It was June 8, 1974. 46 years ago today. I was 14 years old. I was home alone, with my two dogs and two cats, a long corded landline telephone, set up for relative safety on the floor of my mother’s walk-in closet. Surrounded by spectator pumps of every two tone combination known to women’s feet, I sat there. Alone and frightened.
Storm Season in Oklahoma runs from late March through August and today marks this 46th Anniversary of one of the worst tornadic events to hit Oklahoma in history. 16 people died in the state, two in Tulsa where I lived when two powerful F3 tornadoes plowed through the city.
Because of the tornadoes and flash floods in the Tulsa area, all of the television stations were knocked off the air. All I had was radio. And the phone. And the animals. And all those shoes.
My brother, Jim Bunn, then a reporter for Tulsa’s KRMG Radio and young adult at just 23 years old, was out in the field. A field rich with headlines as he has landed there frequently during his illustrious career as a multiple Emmy and Peabody honoree for the way he tells a story. Places like San Francisco when the AID’s epidemic broke out, Ground Zero on September 11th, Atlanta when the Braves “Finally” won the World Series. Quotes because his poster board which read the same in all caps, was the back cover of that issue of Sport’s Illustrated. (I digress here. Proudly.)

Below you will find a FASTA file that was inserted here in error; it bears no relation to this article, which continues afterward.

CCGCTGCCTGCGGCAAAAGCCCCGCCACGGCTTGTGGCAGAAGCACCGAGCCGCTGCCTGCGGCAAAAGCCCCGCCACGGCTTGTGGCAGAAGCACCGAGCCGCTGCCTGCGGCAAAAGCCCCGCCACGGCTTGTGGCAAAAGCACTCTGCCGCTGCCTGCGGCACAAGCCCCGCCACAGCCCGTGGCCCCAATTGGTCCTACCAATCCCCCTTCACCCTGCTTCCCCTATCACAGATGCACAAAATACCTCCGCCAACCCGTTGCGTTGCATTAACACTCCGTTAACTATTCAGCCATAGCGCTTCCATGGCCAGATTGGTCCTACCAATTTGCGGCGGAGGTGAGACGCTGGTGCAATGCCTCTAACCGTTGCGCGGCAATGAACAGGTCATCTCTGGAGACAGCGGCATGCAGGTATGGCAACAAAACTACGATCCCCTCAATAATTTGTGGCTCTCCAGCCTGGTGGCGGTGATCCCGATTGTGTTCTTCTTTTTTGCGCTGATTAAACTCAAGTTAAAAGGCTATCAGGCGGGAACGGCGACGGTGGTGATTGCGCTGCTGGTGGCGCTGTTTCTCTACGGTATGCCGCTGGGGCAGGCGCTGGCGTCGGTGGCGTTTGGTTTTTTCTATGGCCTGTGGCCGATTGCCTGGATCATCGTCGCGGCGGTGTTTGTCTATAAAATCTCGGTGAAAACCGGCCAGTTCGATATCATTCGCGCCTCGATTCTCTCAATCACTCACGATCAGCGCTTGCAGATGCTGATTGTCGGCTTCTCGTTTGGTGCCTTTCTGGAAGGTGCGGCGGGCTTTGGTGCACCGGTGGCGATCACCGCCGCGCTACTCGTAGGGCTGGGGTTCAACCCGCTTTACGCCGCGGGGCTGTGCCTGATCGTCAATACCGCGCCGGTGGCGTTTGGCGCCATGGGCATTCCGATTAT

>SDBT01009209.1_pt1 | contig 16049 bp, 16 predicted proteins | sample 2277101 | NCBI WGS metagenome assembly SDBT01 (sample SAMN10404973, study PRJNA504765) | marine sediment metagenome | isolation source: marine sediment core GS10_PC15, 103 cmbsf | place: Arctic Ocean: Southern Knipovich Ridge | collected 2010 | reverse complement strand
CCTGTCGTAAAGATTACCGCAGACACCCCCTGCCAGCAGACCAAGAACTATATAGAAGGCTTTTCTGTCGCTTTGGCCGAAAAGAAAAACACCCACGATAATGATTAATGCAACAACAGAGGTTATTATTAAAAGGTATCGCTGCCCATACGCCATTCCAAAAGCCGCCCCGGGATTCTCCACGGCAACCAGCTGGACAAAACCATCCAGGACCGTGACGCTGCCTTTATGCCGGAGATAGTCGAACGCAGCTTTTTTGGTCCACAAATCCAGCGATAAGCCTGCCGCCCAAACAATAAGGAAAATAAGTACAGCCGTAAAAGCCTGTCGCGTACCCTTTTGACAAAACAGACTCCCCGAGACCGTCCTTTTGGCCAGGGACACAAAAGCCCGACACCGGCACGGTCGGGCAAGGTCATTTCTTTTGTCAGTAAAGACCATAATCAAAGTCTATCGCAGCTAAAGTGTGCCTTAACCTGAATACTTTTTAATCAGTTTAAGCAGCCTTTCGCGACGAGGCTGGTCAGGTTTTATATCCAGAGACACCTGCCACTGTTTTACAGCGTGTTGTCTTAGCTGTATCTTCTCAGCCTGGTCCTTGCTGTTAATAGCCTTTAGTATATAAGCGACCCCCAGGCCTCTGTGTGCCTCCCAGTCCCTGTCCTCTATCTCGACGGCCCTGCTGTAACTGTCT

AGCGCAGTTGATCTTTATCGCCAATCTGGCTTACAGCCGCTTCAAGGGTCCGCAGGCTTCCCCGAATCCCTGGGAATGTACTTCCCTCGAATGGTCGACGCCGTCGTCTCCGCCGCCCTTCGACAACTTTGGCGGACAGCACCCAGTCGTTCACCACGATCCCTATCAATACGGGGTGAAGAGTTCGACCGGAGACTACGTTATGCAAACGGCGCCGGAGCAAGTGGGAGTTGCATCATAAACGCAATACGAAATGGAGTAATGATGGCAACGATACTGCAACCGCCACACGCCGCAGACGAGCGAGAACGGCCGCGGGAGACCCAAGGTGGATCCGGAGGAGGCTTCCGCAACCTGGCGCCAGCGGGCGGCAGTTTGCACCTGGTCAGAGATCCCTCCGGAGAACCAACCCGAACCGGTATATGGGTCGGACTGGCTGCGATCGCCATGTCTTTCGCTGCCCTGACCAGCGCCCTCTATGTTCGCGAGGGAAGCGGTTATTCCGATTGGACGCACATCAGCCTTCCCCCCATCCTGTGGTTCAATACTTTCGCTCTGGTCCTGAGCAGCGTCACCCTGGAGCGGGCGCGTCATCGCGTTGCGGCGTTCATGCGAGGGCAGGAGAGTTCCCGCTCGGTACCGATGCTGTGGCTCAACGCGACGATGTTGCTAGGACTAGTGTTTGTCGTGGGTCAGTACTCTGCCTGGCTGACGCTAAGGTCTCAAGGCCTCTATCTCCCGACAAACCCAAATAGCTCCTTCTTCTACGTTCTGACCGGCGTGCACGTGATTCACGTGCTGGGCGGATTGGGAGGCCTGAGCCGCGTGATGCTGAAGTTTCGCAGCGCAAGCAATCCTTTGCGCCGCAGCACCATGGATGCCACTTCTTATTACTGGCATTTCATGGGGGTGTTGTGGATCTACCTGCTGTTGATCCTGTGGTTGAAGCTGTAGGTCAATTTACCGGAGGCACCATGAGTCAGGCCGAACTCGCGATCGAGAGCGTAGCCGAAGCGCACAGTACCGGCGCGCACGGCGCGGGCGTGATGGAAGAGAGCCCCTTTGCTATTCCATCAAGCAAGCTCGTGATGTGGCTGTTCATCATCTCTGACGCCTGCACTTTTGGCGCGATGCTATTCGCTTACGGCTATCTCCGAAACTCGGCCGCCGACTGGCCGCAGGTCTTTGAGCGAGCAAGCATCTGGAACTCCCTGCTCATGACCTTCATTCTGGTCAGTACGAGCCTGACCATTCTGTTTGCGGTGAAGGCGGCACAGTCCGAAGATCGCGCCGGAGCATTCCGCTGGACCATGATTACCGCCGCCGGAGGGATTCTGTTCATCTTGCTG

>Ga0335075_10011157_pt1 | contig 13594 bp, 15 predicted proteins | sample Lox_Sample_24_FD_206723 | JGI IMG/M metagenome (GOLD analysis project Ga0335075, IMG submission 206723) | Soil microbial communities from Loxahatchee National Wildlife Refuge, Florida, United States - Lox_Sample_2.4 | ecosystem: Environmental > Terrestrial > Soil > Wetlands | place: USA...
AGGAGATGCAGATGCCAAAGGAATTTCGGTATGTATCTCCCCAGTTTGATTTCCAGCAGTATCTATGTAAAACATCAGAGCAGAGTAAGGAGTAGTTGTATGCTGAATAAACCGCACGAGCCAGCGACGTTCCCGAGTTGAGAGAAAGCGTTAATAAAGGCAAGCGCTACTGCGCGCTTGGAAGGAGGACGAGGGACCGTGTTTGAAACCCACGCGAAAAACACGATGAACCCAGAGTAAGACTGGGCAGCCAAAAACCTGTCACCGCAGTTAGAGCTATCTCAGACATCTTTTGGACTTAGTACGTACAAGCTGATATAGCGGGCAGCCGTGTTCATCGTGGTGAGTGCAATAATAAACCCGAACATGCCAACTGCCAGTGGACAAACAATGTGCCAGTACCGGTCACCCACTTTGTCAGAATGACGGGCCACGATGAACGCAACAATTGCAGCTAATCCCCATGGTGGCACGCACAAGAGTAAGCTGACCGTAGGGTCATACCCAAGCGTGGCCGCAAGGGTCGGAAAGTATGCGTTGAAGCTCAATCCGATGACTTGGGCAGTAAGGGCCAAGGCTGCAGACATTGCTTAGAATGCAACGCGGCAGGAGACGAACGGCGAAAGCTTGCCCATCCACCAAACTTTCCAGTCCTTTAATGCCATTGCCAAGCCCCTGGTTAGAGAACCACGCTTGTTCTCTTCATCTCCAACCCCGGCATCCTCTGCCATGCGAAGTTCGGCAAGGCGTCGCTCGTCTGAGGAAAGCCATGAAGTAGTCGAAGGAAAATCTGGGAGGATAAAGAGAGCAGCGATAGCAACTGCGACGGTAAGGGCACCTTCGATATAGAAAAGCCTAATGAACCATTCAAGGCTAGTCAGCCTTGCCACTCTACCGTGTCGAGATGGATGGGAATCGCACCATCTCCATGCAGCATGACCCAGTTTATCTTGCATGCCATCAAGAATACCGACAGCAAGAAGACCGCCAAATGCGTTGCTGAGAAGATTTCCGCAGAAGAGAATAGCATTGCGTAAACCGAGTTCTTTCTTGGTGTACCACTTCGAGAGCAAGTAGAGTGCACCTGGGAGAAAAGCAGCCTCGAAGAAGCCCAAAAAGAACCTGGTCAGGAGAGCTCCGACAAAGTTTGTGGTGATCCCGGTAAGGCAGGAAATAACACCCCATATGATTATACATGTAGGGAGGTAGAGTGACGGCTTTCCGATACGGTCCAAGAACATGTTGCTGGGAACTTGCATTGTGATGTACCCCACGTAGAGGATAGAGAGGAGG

As I sat on the floor with Charlie Brown, Sam, Peanut and Kitty, my brother called me periodically to check on me. Keeping me informed in the moment. Doing the job our mother was failing on that night.
Since that time, I have become a seasoned storm survivor. Weathered over 40 storm seasons in total. There were many storms in and outside my marital home, where I lived 14 years with my husband and daughter on a vulnerable bald spot in Bixby, Oklahoma.
When the tornado sirens sounded, I would join my daughter. Laying on our sidewalk in front of our house. Looking into the open sky. Unobstructed by trees. Or lazy hawks makin’ lazy circles. We both just stared up with childlike awe of the greenish eerie stillness just before the storm hits the fan. So much drama in total silence.
When the air began to move, we would move to the hallway. With pillows and mattress, two dogs, a cell phone, radio and the satellite TV up and running in the living room. When she was little, my daughter once packed a bag full of groceries and provisions and brought it into the hallway with her. Canned goods and such. These are great memories for me.
Now, it is storm season again. And since the end of March, there has been much atmospheric pressure.
In January, Tropical Storm COVID19 hit Washington state. Over a thousand reported dead there as of yesterday. Travelling inland and maintaining force coast to coast, COVID19 has, according to the CDC, infected over 1.9 million Americans, killing nearly 110,000 to date.
And while there are no tornadic weather events in Tulsa this season yet, the storm warning alarms are sounding. Not the ones that go off on the first clear Wednesday of each month to be sure the alarms are in working order.
But in the streets, as people are walking in protest of the deaths of unarmed men and women of color.
Retired Generals are calling out the leader of the most powerful country on the planet for abuse of power.
This from Donald Trump’s retired Secretary of Defense General Mattis, as he recalled the oath he had taken to defend the constitution: